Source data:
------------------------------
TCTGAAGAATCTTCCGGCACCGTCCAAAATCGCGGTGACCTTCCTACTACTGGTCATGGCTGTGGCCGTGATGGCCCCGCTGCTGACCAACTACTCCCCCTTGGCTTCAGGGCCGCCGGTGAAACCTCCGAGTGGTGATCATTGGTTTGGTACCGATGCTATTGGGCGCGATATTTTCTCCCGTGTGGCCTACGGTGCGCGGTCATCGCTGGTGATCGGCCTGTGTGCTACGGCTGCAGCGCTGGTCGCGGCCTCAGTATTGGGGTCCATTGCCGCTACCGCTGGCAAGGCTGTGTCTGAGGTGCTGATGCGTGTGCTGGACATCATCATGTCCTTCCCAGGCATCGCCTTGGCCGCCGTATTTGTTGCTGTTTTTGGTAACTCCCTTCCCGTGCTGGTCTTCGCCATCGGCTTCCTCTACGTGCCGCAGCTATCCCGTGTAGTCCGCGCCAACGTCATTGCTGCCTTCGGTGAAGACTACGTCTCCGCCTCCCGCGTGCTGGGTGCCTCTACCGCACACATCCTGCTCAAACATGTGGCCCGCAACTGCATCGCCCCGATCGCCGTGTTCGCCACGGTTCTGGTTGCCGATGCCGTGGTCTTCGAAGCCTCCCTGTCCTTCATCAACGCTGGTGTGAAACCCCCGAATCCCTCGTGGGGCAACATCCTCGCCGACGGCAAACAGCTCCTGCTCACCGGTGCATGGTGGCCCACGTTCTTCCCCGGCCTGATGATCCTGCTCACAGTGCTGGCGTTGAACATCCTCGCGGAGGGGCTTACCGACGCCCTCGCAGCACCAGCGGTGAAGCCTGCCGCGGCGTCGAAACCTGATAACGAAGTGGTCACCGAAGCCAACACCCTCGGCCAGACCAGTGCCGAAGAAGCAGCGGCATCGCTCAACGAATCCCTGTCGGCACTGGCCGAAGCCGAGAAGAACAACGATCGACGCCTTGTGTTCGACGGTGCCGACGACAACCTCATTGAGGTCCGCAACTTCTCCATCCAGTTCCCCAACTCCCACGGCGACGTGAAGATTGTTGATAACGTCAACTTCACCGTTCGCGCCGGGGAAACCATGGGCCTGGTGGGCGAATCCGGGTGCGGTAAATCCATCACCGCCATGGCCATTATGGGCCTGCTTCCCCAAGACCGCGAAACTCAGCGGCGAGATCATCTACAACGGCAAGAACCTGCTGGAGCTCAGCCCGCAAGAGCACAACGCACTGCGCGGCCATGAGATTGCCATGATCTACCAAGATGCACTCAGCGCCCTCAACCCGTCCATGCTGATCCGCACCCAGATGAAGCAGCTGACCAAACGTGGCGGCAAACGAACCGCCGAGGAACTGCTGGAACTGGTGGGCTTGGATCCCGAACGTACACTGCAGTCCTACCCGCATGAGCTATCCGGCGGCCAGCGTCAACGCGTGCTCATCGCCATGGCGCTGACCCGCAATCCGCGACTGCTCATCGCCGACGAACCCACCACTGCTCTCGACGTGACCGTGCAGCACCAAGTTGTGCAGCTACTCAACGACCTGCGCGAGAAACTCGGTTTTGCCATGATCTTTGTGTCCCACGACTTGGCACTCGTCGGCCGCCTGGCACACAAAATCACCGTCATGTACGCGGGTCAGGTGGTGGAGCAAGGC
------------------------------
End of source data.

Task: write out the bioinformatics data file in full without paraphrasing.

TCTGAAGAATCTTCCGGCACCGTCCAAAATCGCGGTGACCTTCCTACTACTGGTCATGGCTGTGGCCGTGATGGCCCCGCTGCTGACCAACTACTCCCCCTTGGCTTCAGGGCCGCCGGTGAAACCTCCGAGTGGTGATCATTGGTTTGGTACCGATGCTATTGGGCGCGATATTTTCTCCCGTGTGGCCTACGGTGCGCGGTCATCGCTGGTGATCGGCCTGTGTGCTACGGCTGCAGCGCTGGTCGCGGCCTCAGTATTGGGGTCCATTGCCGCTACCGCTGGCAAGGCTGTGTCTGAGGTGCTGATGCGTGTGCTGGACATCATCATGTCCTTCCCAGGCATCGCCTTGGCCGCCGTATTTGTTGCTGTTTTTGGTAACTCCCTTCCCGTGCTGGTCTTCGCCATCGGCTTCCTCTACGTGCCGCAGCTATCCCGTGTAGTCCGCGCCAACGTCATTGCTGCCTTCGGTGAAGACTACGTCTCCGCCTCCCGCGTGCTGGGTGCCTCTACCGCACACATCCTGCTCAAACATGTGGCCCGCAACTGCATCGCCCCGATCGCCGTGTTCGCCACGGTTCTGGTTGCCGATGCCGTGGTCTTCGAAGCCTCCCTGTCCTTCATCAACGCTGGTGTGAAACCCCCGAATCCCTCGTGGGGCAACATCCTCGCCGACGGCAAACAGCTCCTGCTCACCGGTGCATGGTGGCCCACGTTCTTCCCCGGCCTGATGATCCTGCTCACAGTGCTGGCGTTGAACATCCTCGCGGAGGGGCTTACCGACGCCCTCGCAGCACCAGCGGTGAAGCCTGCCGCGGCGTCGAAACCTGATAACGAAGTGGTCACCGAAGCCAACACCCTCGGCCAGACCAGTGCCGAAGAAGCAGCGGCATCGCTCAACGAATCCCTGTCGGCACTGGCCGAAGCCGAGAAGAACAACGATCGACGCCTTGTGTTCGACGGTGCCGACGACAACCTCATTGAGGTCCGCAACTTCTCCATCCAGTTCCCCAACTCCCACGGCGACGTGAAGATTGTTGATAACGTCAACTTCACCGTTCGCGCCGGGGAAACCATGGGCCTGGTGGGCGAATCCGGGTGCGGTAAATCCATCACCGCCATGGCCATTATGGGCCTGCTTCCCCAAGACCGCGAAACTCAGCGGCGAGATCATCTACAACGGCAAGAACCTGCTGGAGCTCAGCCCGCAAGAGCACAACGCACTGCGCGGCCATGAGATTGCCATGATCTACCAAGATGCACTCAGCGCCCTCAACCCGTCCATGCTGATCCGCACCCAGATGAAGCAGCTGACCAAACGTGGCGGCAAACGAACCGCCGAGGAACTGCTGGAACTGGTGGGCTTGGATCCCGAACGTACACTGCAGTCCTACCCGCATGAGCTATCCGGCGGCCAGCGTCAACGCGTGCTCATCGCCATGGCGCTGACCCGCAATCCGCGACTGCTCATCGCCGACGAACCCACCACTGCTCTCGACGTGACCGTGCAGCACCAAGTTGTGCAGCTACTCAACGACCTGCGCGAGAAACTCGGTTTTGCCATGATCTTTGTGTCCCACGACTTGGCACTCGTCGGCCGCCTGGCACACAAAATCACCGTCATGTACGCGGGTCAGGTGGTGGAGCAAGGC